1. Section III. As he had done earlier (see particularly 11) Yeats associates the ontological foundation of the mugen nô with perceived similarities in Irish and occultist tradition: ‘The Spirit,’ he writes, ‘at last draws backward into itself . . . all it has felt or known. I am convinced that this ancient generalisation  . . . once was a universal belief. . . . Certainly I find it in old Irish literature, in modern Irish folk-lore, in Japanese plays, in Swedenborg, in the phenomena of spiritualism, accompanied as often as not by the belief that the living can assist the imaginations of the dead’. He recalls again the ‘ghost lovers in a Japanese play [Nishikigi (BK8)] asking a wandering Buddhist priest to marry them’, and the ‘two that appeared to a Catholic priest in Aran, according to an Aran tale, with a like object’, a similarity to which he first had called attention in notes to Lady Gregory’s Visions and Beliefs in the West of Ireland (see 15a-b) in the second decade of the century.

2. Section VI. As he had done two decades earlier in ‘Swedenborg, Mediums, and the Desolate Places’ (15a) and Per Amica Silentia Lunae (13), Yeats turns to the nô in general and to Motomezuka (see D23) in particular to work through his understanding of the ontology of ghosts, though here he adds a new distinction. A ‘spirit’ that has experienced intense passion in life ‘is compelled to live over and over again the events that had most moved it’, like ‘those apparitions haunting the places where they have lived that fill the literature of all countries and are the theme of the Japanese nô drama’. Spirits whose passions in life were associated with physical constraints, and whose working out of unreconciled passion serves to ‘perfect an event that concerns the living’, may be said to inhabit this ‘state’ of the ‘dreaming back’. But whereas Yeats had earlier attributed the relived passions of all spirits to the ‘dreaming back’, here he finds a new ‘state’: ‘the various legends of spirits that appear under impulse of moral and emotional suffering’, and whose reliving of passions concerns not the living but the moral and emotional peace of the spirit itself, must be ‘attributed’ to a ‘state’ Yeats calls ‘Phantasmagoria’. He recalls in this regard the ‘girl in a Japanese play whose ghost tells a priest of a slight sin, if indeed it was a sin, which seems great because of her exaggerated conscience’. ‘She is surrounded by flames’, he continues, ‘and though the priest explains that if she but ceased to believe in those flames they would cease to exist, believe she must, and the play ends in an elaborate dance, the dance of her agony’. This example, from Motomezuka, had been in Yeats’s mind since the winter of 1914 with Pound at Stone Cottage, and arguably informs his poetry more than other material traceable to Japan (see D23). The distinction between the ‘dreaming back’ and the ‘phantasmagoria’ is given voice by the old man in Purgatory (44b), in Yeats’s last return to dramatic principles developed from the mugen nô. After describing the ‘souls in Purgatory’ who cannot escape the earthly habitation of their ‘transgressions’, the old man notes that they are of two kinds, those whose transgressions are ‘Upon others, [that] others may bring help, / For when the consequence is at an end / The dream must end; if upon themselves, / There is no help but in themselves / And in the mercy of God’ (ll. 38-42).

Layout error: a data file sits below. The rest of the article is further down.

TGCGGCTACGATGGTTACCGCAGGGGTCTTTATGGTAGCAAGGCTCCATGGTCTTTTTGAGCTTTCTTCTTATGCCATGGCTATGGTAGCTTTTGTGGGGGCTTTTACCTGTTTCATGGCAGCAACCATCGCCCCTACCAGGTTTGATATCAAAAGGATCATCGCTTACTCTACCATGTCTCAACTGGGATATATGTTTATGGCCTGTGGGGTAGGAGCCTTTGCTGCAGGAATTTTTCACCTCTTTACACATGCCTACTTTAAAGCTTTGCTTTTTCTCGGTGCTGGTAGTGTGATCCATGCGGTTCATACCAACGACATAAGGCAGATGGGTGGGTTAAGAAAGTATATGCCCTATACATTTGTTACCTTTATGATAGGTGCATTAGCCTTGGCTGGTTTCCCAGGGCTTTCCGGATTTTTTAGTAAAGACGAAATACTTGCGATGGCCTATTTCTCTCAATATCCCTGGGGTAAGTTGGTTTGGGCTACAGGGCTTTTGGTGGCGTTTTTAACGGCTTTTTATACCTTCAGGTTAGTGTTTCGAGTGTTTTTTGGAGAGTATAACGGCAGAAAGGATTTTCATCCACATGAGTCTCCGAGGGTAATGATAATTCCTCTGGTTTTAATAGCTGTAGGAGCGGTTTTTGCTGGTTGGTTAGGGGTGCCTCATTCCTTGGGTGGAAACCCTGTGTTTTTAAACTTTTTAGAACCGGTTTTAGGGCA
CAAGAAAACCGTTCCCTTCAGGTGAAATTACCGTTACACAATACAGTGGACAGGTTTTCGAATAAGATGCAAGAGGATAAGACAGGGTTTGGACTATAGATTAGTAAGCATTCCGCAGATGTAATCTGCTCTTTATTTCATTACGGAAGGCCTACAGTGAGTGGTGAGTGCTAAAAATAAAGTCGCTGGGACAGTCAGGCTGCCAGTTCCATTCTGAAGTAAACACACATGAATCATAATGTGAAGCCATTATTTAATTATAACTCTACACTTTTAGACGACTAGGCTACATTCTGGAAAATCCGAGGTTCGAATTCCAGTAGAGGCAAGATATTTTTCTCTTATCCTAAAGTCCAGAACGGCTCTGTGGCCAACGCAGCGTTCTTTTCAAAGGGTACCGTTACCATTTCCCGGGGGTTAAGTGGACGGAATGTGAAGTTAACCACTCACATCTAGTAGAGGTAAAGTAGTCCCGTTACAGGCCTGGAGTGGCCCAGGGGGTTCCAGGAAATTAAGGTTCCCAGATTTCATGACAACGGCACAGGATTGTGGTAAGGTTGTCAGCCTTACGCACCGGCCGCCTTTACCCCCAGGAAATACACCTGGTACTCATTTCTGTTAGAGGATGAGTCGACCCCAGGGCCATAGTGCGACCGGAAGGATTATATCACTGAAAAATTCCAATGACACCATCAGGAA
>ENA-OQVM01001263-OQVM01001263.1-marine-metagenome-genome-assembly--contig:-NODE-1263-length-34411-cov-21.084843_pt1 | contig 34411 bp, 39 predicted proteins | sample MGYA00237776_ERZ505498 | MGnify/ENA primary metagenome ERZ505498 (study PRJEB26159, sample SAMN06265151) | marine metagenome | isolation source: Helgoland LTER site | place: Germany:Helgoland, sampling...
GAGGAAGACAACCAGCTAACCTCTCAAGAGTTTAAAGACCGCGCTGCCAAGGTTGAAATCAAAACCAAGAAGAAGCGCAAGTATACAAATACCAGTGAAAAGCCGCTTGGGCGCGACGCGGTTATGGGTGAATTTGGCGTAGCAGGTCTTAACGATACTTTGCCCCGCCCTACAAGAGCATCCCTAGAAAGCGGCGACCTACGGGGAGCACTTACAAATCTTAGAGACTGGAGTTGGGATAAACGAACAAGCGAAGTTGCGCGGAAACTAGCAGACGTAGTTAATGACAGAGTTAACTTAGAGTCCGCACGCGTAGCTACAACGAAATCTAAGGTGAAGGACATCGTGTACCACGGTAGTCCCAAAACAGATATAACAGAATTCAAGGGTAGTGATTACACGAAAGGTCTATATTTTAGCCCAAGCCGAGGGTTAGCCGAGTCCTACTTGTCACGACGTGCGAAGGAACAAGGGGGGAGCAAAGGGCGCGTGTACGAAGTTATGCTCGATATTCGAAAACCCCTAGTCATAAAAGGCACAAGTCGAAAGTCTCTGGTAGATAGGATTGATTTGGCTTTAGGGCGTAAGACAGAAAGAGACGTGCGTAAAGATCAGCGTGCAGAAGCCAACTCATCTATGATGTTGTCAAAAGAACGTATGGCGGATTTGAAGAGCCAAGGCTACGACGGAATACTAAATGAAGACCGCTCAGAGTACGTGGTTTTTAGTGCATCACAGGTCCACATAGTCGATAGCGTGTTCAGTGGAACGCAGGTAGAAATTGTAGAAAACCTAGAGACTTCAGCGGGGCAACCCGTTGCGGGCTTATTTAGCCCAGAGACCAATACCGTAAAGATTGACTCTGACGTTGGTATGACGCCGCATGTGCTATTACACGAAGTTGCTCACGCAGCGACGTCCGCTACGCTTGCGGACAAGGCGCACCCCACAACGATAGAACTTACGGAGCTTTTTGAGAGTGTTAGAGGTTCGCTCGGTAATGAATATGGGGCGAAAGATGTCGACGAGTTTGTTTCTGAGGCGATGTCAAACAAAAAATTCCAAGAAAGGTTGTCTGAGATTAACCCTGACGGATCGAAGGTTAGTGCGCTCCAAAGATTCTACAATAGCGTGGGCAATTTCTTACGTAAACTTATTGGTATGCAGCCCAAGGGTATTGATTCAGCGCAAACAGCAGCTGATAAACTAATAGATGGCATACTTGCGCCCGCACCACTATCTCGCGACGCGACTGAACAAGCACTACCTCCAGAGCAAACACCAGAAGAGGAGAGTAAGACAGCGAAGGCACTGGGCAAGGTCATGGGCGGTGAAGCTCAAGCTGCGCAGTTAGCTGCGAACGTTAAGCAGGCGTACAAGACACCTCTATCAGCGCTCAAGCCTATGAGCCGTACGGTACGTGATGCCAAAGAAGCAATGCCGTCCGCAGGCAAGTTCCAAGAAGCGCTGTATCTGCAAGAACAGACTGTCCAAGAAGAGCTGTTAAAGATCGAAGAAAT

Home | Top | Previous | Next

Previous | Next


Creative Commons License